The stove 'backfires'....Is this OK???

The stove 'backfires'....Is this OK???

PostBy: Gary in Pennsylvania On: Wed Nov 08, 2006 9:29 am

I betcha THAT subject line got your attention! But it’s true.
And it happened again this morning….And I can almost predict when it’ll occur.

Lemme tell you the circumstances and you tell me if I’m prolly right or wrong….and if that’s ok.

So…..It’s been pretty warm the past couple of days. I’ve been using less than normal amounts of coal. I was off work yesterday and didn’t need to put a big bucket on to carry me through the day……so I added through the day – just enough to maintain.
Last night just prior to settling to bed, I tossed a half bucket in, set the draft, and went to bed.
This morning the house was warm ( Man….it’s gotta be in the upper seventies! ). I went down to check the fire and it had burned itself low. After giving a good shake, I had only two inches base left…..and that base wasn’t humming….It was a little on the weak side. So I went outside to get a full bucket ( I’ve still yet to post pics of my coal bin ) because I was going to work today ( I’m there now ). This bucket had to last until nearly 5:00pm ( and it was 6:00am at the time ), and the only thing my wife knows about the stove is where it is and don’t turn the fan off ( she’s NO help with it! ). I wanted to make sure that the bucket I add catches well so it can sustain the day – especially since the warm predicted temps mean that I will draft the stove low today.
Soooooo……I open the coal door, toss in the bucket of coal, CLOSE the coal door, OPEN the ash door and begin to shovel out the ash.
Now I have a fresh bucket of coal (on a not-so-strong bed ) with the coal door closed with the ash door open is key to my backfire. What is happening is a mound of cool coal is on top of a bed gulping fresh oxygen through the ash door. I have the door open for maybe two-three minutes. That’s long enough for the bed to get red hot…the bottom of the mound to get safely lit……BUT THE TOP of the mound isn’t screaming hot yet, but IS warm/hot enough to be giving of its flammable gas (or whatever ) but not catching. With the strong flow of air up through the bed/mound, those flammable gasses escape quickly out o the stove and up the chimney ( I have a coal stove fireplace insert ). But when I’m done scooping the ashes and close the door, the evacuation of gasses ceases immediately. They collect quickly in the void above the bed and, in a short matter of time, ignite in the increasing temp inside the stove. I get a muffled whhhhhooomp! And dust is forced outside from the seal of both the coal door and ash door and my wife complains that the stove makes the downstairs smell like warm fart. After this ignition…..my mound has the characteristic dancing blue flame above it ( But NOT before the ignition ).

Now…….If I do the SAME STEPS as above but have a rip-roaring hot bed instead of a wek one….I get no backfire…..I think that’s because the really cookin’ bed bring my mound to up to temp fast enough and I get my dancing blue flame immediately.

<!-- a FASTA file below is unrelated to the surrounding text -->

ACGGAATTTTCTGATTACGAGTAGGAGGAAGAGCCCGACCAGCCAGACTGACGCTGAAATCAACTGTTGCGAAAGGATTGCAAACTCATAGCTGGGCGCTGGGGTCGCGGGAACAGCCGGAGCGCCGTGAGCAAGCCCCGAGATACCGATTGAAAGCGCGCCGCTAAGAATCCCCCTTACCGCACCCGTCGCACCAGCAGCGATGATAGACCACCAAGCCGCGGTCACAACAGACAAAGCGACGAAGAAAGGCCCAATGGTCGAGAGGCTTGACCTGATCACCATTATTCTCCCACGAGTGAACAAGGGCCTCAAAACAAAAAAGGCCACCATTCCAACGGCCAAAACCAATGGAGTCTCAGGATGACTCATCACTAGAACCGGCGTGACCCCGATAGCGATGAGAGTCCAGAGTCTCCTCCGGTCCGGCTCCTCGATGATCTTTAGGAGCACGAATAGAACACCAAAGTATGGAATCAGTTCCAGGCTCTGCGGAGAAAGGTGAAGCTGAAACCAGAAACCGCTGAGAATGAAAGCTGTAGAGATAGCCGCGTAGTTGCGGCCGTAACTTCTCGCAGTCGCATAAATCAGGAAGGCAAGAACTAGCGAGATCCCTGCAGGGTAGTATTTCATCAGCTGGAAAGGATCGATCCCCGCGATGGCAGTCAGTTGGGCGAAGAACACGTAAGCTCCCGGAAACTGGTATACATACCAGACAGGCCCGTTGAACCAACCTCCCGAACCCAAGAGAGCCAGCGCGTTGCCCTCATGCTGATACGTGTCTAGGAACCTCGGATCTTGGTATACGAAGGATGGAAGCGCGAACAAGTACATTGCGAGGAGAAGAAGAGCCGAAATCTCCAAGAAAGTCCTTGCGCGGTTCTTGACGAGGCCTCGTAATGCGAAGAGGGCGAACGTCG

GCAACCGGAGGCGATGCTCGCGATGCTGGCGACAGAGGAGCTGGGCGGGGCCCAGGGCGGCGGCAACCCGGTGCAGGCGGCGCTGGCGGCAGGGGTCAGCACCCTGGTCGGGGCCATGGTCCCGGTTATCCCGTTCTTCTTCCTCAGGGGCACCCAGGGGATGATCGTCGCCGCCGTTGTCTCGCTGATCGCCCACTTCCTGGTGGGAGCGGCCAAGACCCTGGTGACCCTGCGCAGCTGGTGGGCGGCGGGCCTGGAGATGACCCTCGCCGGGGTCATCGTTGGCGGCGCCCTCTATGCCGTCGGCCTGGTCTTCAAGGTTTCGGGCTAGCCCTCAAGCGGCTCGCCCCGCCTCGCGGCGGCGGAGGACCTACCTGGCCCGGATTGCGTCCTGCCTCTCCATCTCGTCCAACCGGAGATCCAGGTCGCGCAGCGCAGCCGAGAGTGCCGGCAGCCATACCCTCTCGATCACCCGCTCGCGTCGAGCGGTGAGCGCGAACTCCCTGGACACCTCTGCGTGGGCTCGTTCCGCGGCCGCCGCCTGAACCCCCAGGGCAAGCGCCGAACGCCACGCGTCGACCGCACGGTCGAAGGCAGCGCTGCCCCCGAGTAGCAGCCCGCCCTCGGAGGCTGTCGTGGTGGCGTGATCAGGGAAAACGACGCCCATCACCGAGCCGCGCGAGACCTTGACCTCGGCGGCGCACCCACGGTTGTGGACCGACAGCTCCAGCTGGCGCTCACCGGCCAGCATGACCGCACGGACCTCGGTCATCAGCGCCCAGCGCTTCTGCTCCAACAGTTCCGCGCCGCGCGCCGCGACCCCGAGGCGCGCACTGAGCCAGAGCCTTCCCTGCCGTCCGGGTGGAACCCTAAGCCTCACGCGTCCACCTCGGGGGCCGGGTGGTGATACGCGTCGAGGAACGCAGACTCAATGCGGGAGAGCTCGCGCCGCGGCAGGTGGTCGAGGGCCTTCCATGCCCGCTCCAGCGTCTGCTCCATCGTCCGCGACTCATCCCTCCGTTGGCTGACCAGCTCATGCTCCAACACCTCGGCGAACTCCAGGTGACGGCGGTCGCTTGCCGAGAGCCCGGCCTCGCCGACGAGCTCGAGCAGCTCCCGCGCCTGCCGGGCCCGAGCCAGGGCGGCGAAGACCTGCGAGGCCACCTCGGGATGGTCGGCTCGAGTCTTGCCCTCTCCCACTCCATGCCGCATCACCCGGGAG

Is my assumption correct? Should I worry? What do I do to prevent this?

Thanks for any input!!!
Gary in Pennsylvania
 

PostBy: LsFarm On: Wed Nov 08, 2006 9:50 am

Yes you will get ignition of flamable gases when you dump a load of fresh coal on a low fire. Even on a hot fire if the quantity of new coal is great enough.

It really isn't doing any harm as long as you have at least three screws in each chimney flue joint. Otherwise the 'whummp' you described can push the joints apart and ash gets everywhere. You can also get this sudden ignition if you open the door within about 30-45 minutes of adding fresh coal. You can lose your eyebrows this way.

To prevent or reduce the sudden ignition of gas, leave a corner or end of the hot coal bed exposed. With the added air from the ash door being open, this 'hot corner' will flame up pretty hot, and act like a good 'pilot light' going in the firebox, igniting any gas as it is created.

Right now, with the hot fire trying to burn it's way up through the new coal, the gas is just waiting for an ignition source. There is no igntion source till the fire finally makes its way up through the fresh coal, then whoomp!! If you provide a steady ignition source, the gas will burn off steadily instead of suddenly.

I have some old brochures about adding coal to a stove, and most recommend leaving some hot fire exposed.

Once the coal is all burning, then rake it level , filling in the low corner, or you will burn all the coal in the corner and have air bypassing the coal bed.

Hope this makes sense. Greg L

.
LsFarm
 
Stoker Coal Boiler: Axeman Anderson 260
Hand Fed Coal Boiler: Self-built 'Big Bertha' SS Boiler
Baseburners & Antiques: Keystone 11, Art Garland

PostBy: Pap On: Thu Nov 23, 2006 6:51 pm

Some thing like that happened to me last year, only worse! I bought my first coal stove last year, it is a Harman Mark III. I had it working really good thanks to the help from guys on this board. One Saturdey morning I shook the stove down, took out the ashes and filled the stove to the top of the fire bricks. I left the ash/draft door open so the fire would get going again. After about five minuts there was a loud WWWWOOOOSSSSSHHHHH :shock: ash dust flew out the ash door and it sounded like the stove was blowing up. The guys on here said it was the gasses lighting up!!! Needless to say I NEVER let the door open anymore.

Pap
Pap
 
Hand Fed Coal Stove: Harman Mark III


PostBy: greg white On: Sun Nov 26, 2006 9:12 am

Man it is funny hearing that happened to you,it WAS NOT when it happened to me,I thought my building was going to be a gonner.
It happens just like described above,when then gases or whatever from new load have not lit yet.They usta make cartoons about that back puff, it happens still just not as often.thanks for sharing.
greg white
 

PostBy: jimbo970 On: Sun Nov 26, 2006 9:14 am

does this ever happen on a stoker?
jimbo970
 

PostBy: LsFarm On: Sun Nov 26, 2006 10:45 am